“It just seemed a good fit. I went to visit the club and I liked what I saw, the atmosphere around the club. The players are not into the bling and souped-up cars, so it seemed a really interesting project.”
In line with other minor European leagues, Midtjylland have historically sold their most promising assets at academy level. Winston Reid, Viktor Fischer and Simon Kjær all moved on in their teens for paltry sums compared to today’s worth, but times may change with Benham at the helm.
Pione Sisto, a 21-year-old superstar born in Uganda to South Sudanese parents, is hot property in Europe and has attracted attention from a number of top clubs. English clubs in particular have been alerted to the fact he will become a Danish citizen in a few months, thus making it easier to sign him under FA rules, but the goalposts have shifted considerably and young stars will not be discarded on the cheap.
“We’ll never have to sell out of necessity. For example, if in the summer we think the fair price for Sisto is £5 million and we only get offered £3 million, we wouldn’t sell him and I’d rather just put more money in than selling a player cheaply.”
Brentford fans hopeful of gaining Midtjylland’s best players for modest fees should also reign in their expectations. Benham wishes to run both clubs on parallel roads, choosing not to import masses of players like Charlton and Watford, among others, have done recently through ownership involvement.
Through common ownership, those clubs have loaned in players from Belgium and Italy, respectively, to aid their cause for promotion to English football’s Holy Grail, the Premier League. Though Watford came close under Gianfranco Zola neither club has reached the top flight, and the Bees’ owner doesn’t intend to replicate them either:
“I should be clear that it’s not done as a feeder club,” he insisted. “It’s something I don’t want to do for a while because it has the potential to create dissatisfaction and suspicion for the supporters.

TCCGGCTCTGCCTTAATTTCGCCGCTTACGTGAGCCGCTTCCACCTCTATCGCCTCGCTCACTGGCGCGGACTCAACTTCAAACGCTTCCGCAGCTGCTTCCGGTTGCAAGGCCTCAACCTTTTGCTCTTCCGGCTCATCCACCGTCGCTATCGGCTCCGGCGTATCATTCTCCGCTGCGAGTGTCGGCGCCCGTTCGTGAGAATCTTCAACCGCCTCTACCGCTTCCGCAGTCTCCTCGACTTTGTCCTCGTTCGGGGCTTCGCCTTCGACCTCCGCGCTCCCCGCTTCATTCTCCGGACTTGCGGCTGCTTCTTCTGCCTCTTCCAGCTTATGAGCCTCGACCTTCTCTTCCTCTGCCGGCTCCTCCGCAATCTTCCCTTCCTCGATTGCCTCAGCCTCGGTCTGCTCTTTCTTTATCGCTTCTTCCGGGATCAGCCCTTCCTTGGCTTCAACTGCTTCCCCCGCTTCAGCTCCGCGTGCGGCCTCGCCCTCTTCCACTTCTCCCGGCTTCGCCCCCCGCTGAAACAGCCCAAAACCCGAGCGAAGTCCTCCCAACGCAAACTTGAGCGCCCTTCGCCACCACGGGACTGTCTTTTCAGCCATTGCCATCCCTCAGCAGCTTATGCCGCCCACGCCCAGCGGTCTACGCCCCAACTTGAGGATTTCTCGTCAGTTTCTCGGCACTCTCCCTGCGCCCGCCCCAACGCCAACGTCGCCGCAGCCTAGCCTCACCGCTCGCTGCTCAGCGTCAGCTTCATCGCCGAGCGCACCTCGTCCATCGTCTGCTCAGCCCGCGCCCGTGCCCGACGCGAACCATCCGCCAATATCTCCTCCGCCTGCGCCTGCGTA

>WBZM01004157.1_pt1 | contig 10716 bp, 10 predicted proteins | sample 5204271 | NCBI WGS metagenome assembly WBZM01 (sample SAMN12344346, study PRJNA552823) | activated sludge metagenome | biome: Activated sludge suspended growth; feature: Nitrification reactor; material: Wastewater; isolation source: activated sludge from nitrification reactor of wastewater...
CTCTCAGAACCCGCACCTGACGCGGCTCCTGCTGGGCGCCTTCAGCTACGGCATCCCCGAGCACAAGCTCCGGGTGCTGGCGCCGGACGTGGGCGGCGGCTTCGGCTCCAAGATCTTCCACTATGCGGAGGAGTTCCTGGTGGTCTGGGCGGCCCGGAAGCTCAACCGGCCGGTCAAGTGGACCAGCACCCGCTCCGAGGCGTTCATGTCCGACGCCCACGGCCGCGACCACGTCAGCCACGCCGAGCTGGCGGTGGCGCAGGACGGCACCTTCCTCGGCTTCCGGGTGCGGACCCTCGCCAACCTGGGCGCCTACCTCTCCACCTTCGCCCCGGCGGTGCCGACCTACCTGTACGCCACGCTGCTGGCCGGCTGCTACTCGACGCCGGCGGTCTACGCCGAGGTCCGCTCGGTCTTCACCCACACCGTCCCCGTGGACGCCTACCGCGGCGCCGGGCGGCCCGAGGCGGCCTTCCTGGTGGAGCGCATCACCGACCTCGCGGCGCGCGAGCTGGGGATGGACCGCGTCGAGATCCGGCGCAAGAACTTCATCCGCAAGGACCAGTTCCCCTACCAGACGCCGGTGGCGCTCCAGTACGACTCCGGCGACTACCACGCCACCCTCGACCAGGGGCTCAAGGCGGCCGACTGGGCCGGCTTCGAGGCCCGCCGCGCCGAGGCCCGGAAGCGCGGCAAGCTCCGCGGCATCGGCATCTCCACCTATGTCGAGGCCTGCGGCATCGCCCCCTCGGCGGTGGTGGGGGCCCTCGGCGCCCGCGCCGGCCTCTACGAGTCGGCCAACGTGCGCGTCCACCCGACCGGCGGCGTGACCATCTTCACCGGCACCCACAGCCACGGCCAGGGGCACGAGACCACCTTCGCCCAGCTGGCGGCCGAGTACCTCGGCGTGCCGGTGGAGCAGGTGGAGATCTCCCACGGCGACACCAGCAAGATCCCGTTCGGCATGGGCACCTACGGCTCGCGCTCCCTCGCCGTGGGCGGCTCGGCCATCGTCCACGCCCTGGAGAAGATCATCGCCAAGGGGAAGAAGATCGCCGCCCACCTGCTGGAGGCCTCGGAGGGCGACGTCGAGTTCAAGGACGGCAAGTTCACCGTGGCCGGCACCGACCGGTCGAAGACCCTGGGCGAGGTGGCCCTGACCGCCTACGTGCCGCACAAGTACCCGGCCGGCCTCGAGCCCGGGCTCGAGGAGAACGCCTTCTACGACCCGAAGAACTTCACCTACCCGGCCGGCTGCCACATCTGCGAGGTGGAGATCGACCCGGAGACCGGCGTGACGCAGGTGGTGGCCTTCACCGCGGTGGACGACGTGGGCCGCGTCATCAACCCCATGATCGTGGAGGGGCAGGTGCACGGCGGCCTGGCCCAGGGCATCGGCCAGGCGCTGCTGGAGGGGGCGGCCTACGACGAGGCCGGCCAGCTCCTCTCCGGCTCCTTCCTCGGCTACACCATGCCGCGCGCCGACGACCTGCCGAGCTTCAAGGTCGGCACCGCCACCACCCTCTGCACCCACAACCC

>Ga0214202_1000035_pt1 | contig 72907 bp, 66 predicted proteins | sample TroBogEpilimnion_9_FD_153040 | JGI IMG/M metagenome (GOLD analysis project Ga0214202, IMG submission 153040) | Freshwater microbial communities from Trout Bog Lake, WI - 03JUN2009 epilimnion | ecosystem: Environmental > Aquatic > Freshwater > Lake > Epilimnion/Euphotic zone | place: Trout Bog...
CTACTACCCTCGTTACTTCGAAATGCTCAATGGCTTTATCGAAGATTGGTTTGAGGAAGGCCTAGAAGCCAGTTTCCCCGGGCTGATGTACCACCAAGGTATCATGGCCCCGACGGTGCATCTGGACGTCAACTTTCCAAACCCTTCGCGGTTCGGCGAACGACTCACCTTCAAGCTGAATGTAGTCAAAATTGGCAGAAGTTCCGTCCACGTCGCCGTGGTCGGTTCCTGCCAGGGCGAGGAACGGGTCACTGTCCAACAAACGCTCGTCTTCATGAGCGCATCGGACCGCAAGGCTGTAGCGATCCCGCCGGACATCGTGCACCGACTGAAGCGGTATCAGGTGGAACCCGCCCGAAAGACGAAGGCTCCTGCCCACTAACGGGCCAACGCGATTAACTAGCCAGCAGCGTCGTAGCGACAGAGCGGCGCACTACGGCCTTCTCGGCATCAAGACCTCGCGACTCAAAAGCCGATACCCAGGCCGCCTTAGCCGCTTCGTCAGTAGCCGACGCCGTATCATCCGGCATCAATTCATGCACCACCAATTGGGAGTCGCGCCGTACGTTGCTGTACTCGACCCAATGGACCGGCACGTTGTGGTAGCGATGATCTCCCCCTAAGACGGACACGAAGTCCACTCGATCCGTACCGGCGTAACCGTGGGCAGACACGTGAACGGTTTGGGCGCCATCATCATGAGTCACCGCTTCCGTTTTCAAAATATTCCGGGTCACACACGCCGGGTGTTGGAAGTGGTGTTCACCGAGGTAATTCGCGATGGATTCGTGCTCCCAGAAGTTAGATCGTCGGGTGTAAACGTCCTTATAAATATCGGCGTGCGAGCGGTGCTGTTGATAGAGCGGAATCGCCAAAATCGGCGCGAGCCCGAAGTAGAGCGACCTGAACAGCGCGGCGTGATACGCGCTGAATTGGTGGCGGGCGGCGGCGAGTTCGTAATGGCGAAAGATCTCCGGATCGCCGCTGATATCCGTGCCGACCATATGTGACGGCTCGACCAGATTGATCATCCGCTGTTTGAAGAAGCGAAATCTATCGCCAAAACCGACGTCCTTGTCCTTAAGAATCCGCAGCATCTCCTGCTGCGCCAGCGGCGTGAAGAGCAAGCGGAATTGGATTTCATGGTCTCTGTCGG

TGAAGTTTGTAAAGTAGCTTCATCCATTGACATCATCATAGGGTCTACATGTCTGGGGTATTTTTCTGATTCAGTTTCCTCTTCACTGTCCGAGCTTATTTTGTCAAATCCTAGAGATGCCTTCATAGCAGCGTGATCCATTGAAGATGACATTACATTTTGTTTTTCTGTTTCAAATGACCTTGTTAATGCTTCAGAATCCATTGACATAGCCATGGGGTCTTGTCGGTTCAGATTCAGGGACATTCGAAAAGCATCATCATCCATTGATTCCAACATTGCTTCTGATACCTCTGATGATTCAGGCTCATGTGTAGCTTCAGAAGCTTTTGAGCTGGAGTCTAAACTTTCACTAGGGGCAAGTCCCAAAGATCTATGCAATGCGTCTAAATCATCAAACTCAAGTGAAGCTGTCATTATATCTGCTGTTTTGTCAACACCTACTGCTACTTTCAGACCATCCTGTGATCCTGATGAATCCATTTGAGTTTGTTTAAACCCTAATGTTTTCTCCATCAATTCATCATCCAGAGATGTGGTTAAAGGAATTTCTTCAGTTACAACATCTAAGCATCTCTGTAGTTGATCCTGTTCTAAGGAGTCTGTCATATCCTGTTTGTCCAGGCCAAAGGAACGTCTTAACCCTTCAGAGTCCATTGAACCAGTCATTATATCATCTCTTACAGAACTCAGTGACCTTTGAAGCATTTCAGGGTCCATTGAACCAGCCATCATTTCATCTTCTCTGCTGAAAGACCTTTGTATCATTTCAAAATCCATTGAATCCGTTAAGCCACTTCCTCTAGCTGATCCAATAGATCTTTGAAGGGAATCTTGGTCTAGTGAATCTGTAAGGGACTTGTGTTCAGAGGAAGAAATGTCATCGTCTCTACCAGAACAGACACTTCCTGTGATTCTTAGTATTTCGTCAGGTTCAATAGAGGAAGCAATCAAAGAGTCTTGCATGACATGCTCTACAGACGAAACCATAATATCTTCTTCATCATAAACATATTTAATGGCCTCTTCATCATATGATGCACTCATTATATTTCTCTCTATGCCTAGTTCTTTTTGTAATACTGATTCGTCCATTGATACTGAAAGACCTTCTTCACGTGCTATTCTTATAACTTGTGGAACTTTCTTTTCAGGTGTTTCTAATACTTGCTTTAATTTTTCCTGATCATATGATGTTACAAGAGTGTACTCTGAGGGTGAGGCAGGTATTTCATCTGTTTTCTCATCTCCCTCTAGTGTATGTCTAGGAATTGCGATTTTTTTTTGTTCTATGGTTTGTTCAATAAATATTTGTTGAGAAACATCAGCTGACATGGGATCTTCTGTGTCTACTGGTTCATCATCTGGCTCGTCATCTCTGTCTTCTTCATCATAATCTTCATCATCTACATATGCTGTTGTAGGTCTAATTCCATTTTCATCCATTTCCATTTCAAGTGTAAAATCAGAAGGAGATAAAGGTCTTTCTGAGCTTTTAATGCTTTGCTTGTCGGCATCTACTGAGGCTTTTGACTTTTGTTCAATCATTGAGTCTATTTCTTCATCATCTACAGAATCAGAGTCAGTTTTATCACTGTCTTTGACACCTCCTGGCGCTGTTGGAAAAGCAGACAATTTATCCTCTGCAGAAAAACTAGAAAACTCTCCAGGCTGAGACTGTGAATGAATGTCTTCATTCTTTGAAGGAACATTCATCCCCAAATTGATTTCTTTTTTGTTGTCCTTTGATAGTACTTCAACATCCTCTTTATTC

“I’m 68 percentowner of Midtjylland so any deal would have to be arms’ length. If I sold someone below the true market value, that’s abusing the minority shareholders so I can’t go down that road.”
The other 32 percent of ownership must be delighted with what he has brought to the club thus far. Benham’s aim to challenge in Europe is ambitious but once you’ve listened to his plans and absorbed his measured way of advancing a Danish club into serious contenders among the best, it somehow seems plausible.
Sustainability is what every football club aspires to achieve and reaching the European stage will give Midtjylland just that. “Once you get to a high level then everything comes sustainable, so any club that regularly gets into the Champions League can make a profit every year and re-invest that in facilities, stadium and new players. But until you get to that level you’ve got to fund a loss, which is fine.
“The level of investment at the moment gives the club a good shot to win the league. If they’re first, they’re still going to be odds against to make it into the Champions League group stages, but if they do get into the Champions League group stages, it basically funds them for the next three years. They could probably be a mid-table side in Denmark and run close to break even, but I’d rather spend a bit more money, try and win a title, get in the Champions League and take a bit of a punt.”
Should the punt not pay-off, it isn’t the club that takes the hit: “I’m the one that suffers and not the club.
“Ultimately in the long-term, you’d hope they [Midtjylland] become financially sustainable but I don’t like to put a time frame on that. For both of them [Brentford and Midtjylland] it might be in a year’s time, three years, five years, ten years, but we have to move in that direction.”
Contrary to some modern beliefs, sustainability and success can go hand-in-hand. Should Matthew Benham and FC Midtyjlland work as he aspires, they may become an enviable model over the coming years in Europe.
By Luke Bidwell. Follow @luke_bidwell